Return of the Crimson Guard : A Novel of the Malazan Empire Paperback
Part of the Malazan Empire series
The return of the Crimson Guard could not have come at a worse time for an empire exhausted by warfare and weakened by betrayals and rivalries.
Into the seething cauldron of Quon Tali - the Malazan Empire's heartland - they march, and with their return comes the memory of their vow: undying opposition to the Empire.
But elements within the Guard's elite, the Avowed, have set their sights on far greater power, while other, more ancient entities are rising up, intent on furthering their own arcane ends. And what of the swordsman called Traveller who, with his companion Ereko, seeks a confrontation from which none have ever returned?
As the Guard prepare to wage war, the Empress Laseen's generals and mages grow impatient at what they perceive as her mismanagement of the Empire.
Is she losing her grip on power or has she outwitted them all?
Could she be using the uprisings to draw out and finally eliminate the last irksome survivors from the days of Kellanved, her illustrious predecessor?
- Format: Paperback
- Pages: 1056 pages, Maps
- Publisher: Transworld Publishers Ltd
- Publication Date: 18/06/2009
- Category: Fantasy
- ISBN: 9780553824476
Showing 1 - 1 of 1 reviews.
Review by iftyzaidi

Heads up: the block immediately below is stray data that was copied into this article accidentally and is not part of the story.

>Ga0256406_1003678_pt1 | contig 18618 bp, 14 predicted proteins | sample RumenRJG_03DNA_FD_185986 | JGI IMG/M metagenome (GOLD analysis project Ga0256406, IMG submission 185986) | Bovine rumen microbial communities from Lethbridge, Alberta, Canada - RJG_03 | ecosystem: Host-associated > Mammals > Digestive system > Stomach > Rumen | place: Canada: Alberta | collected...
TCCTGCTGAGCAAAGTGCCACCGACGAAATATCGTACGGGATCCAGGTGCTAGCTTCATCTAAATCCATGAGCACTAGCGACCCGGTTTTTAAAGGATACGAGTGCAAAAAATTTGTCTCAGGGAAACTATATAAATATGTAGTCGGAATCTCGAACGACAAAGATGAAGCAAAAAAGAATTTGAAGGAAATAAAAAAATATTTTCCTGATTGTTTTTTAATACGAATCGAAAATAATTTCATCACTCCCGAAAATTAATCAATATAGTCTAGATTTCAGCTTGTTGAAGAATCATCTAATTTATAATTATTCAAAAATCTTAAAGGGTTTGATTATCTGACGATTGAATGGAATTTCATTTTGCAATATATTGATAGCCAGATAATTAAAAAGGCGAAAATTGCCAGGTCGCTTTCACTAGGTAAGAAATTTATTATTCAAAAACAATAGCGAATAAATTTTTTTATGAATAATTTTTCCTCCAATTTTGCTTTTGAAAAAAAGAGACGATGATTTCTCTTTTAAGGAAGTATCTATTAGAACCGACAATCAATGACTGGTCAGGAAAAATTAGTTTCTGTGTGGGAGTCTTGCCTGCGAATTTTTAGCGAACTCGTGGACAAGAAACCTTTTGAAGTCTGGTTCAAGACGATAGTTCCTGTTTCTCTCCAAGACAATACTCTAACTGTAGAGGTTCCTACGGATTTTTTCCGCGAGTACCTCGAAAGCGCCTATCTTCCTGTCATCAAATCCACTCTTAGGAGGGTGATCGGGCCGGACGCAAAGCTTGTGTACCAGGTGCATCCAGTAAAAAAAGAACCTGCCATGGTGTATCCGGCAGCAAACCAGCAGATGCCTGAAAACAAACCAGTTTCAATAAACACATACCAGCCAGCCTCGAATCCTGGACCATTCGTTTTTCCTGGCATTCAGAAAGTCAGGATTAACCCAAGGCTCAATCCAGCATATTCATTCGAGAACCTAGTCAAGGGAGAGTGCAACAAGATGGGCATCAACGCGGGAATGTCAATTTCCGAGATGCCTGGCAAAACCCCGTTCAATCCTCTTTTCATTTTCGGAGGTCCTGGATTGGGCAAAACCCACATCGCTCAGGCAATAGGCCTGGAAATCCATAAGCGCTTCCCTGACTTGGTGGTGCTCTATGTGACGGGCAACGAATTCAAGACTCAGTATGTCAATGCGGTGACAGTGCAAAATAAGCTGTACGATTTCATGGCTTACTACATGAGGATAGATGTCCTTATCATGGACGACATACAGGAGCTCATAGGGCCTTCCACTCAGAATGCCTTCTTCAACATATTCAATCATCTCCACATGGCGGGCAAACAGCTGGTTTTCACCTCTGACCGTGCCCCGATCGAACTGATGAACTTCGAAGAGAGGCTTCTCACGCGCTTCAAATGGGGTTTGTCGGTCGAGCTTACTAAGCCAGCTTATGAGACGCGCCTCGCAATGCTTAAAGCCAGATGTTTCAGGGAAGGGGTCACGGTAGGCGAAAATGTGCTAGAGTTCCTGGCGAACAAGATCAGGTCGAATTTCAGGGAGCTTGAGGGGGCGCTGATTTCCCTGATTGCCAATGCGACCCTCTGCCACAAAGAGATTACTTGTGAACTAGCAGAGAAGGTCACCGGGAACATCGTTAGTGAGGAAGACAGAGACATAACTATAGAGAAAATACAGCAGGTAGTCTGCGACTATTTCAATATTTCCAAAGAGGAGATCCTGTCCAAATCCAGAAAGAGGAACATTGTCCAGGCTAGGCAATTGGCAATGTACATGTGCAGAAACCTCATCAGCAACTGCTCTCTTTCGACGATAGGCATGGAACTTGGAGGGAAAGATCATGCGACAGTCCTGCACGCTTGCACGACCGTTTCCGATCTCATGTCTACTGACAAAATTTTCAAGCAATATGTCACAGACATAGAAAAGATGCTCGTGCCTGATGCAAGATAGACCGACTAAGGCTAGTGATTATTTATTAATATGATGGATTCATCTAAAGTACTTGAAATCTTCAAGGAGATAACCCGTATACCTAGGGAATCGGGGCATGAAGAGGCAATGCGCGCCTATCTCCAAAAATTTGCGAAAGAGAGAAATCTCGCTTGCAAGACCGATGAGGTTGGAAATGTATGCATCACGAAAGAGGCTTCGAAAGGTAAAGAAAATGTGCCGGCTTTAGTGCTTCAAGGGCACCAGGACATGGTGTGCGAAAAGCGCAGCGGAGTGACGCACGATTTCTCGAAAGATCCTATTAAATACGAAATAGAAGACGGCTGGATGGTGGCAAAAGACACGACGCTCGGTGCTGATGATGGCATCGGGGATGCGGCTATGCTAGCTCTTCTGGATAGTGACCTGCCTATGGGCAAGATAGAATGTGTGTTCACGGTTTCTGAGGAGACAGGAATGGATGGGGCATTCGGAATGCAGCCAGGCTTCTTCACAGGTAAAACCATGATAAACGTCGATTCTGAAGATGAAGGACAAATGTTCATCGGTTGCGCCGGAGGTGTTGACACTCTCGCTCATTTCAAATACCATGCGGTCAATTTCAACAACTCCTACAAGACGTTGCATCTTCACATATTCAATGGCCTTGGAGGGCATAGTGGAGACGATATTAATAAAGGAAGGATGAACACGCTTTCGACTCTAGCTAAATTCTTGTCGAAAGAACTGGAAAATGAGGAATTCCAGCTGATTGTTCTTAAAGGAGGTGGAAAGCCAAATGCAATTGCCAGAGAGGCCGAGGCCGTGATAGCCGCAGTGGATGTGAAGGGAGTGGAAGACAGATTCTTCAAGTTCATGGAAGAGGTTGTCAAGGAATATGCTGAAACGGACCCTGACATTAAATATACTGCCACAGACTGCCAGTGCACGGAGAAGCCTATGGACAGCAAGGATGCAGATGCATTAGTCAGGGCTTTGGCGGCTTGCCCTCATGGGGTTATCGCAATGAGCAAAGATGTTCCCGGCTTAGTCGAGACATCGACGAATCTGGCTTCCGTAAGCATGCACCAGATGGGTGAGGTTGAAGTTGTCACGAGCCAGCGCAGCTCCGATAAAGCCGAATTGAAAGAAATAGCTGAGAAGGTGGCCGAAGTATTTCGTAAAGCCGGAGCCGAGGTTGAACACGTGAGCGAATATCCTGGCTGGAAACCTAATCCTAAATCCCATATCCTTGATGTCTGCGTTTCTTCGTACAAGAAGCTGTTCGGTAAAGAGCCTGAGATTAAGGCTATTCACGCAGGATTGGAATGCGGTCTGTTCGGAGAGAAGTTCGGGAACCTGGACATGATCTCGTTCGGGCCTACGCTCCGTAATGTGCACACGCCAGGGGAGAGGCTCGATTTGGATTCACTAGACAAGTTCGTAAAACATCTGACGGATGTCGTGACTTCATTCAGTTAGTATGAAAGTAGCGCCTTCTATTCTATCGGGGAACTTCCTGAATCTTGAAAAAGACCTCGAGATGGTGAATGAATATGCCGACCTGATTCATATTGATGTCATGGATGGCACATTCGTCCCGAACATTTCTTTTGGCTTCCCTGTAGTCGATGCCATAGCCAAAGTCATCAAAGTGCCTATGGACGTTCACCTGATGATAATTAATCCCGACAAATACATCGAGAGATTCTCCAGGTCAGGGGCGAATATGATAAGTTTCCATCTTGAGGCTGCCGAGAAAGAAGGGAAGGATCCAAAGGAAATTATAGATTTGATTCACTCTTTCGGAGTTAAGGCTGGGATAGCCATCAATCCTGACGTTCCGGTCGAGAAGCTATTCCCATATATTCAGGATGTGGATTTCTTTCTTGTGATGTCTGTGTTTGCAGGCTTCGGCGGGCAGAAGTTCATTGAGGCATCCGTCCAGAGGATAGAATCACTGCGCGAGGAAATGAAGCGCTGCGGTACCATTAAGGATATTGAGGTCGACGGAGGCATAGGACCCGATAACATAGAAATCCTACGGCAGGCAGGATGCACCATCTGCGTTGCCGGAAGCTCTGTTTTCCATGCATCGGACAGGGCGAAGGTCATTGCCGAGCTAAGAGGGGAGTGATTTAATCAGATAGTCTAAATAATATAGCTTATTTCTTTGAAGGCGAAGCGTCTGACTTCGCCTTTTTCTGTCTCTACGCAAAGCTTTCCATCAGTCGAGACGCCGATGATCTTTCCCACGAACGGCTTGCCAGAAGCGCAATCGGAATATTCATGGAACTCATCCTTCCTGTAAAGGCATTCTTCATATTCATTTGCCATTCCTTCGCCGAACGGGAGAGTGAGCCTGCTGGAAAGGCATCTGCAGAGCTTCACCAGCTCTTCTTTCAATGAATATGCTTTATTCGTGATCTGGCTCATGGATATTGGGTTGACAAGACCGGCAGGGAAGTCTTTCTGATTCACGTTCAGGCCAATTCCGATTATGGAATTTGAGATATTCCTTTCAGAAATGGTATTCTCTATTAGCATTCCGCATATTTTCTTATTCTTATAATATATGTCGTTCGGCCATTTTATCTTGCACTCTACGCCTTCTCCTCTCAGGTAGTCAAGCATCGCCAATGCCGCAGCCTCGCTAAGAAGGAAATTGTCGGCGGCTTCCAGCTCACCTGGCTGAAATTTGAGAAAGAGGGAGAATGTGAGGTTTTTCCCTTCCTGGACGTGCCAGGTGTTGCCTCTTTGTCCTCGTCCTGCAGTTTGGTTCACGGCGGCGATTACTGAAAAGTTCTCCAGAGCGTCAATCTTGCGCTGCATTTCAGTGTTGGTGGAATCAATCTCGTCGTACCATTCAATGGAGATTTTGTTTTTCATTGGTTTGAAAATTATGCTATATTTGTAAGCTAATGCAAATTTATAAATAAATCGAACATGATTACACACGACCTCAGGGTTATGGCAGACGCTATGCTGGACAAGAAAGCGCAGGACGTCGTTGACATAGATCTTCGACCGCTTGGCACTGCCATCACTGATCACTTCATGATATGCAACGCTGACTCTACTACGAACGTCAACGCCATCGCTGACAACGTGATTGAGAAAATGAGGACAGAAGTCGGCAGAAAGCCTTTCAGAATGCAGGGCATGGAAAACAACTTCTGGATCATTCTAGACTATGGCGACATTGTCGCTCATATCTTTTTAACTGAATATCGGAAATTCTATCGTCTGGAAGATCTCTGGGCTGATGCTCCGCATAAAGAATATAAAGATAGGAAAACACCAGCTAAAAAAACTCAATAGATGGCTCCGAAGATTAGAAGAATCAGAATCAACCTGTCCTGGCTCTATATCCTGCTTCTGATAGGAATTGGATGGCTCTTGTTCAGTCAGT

This is a monster of a novel, clocking in over 1000 pages. And, apparently Ian Cameron Esslemont has said that he had to do a large amount of trimming to reduce the length of the novel to something publishable in one go! Actually, it is possible that some of the issues I had with this book may be related to just this fact.First the pros: The Malazan world about which Esslemont's co-creater Erikson has already written several books is extremely well developed with a very rich history and so forth. We meet and follow many characters we have either already heard about before, or have already met. The events of this book apparently happen concurrently with the events of Toll the Hounds. This book is vast, covering numerous storylines and events and spread over the Malazan universe. There is a convergence of these storylines in the end which results in some major world-shaking events for the Malazan world. This is not a minor side-story to Erikson's novels (as Esslemont's first book, Night of Knives was) but is very much part of the tale the two authors are telling. Some of the characters are well drawn, and all the storylines interesting and entertaining, so that even as the POV jumps around every few pages, one remains glued to the book (or at least I did).Esslemont's writing style seems to have improved from his first book, certainly this is a much more ambitious work. But unfortunately he is no Erikson. The writing is more ordinary, and the dialogue often fails to be as distinctive. It is not just that he lacks Erikson's style, but there are often some jarring sequences and descriptions which seem very un-Malazan like (such as occasional modern swear-words). Furthermore, many of the characters that were surrounded with so much mystery in Erikson's works here come across as very mundane - whether it is Anomander Rake's (who has a short cameo), the Empress Laseen or the commander of the Crimson guard K'azz (who is particularly pedestrian) or the Wickan warlocks Nil and Nether. The book also lacks the emotional depth and social commentary of Erikson's works (which may be just as well, given the length that would have added). Another issue is that occasionally we are left scratching our heads over just why certain characters are doing whatever they are doing. Certain mysteries seem to be built up to be left unexplained, or indeed, abandoned. (What was Ereko's purpose? Why did the 3 deserters join Kyle?) Finally there seem to be some minor inconsistencies in descriptions of various warrens, characters or powers.My review may seem to be overly critical of the book, but when it comes down to it, many of these issues are bound to arise when two authors play in the same pen. And when it comes down to it, this is a hugely enjoyable and entertaining book, made all the more remarkable for its sheer volume and length. Given the amount of stuff that happens here, this would easily have been a trilogy for most other authors. While Esslemont's book does not have the emotional depth or give the intellectual satisfaction Erikson's work does, it still complements that work well, focusing more on a fast-paced narrative that keeps one glued to the page.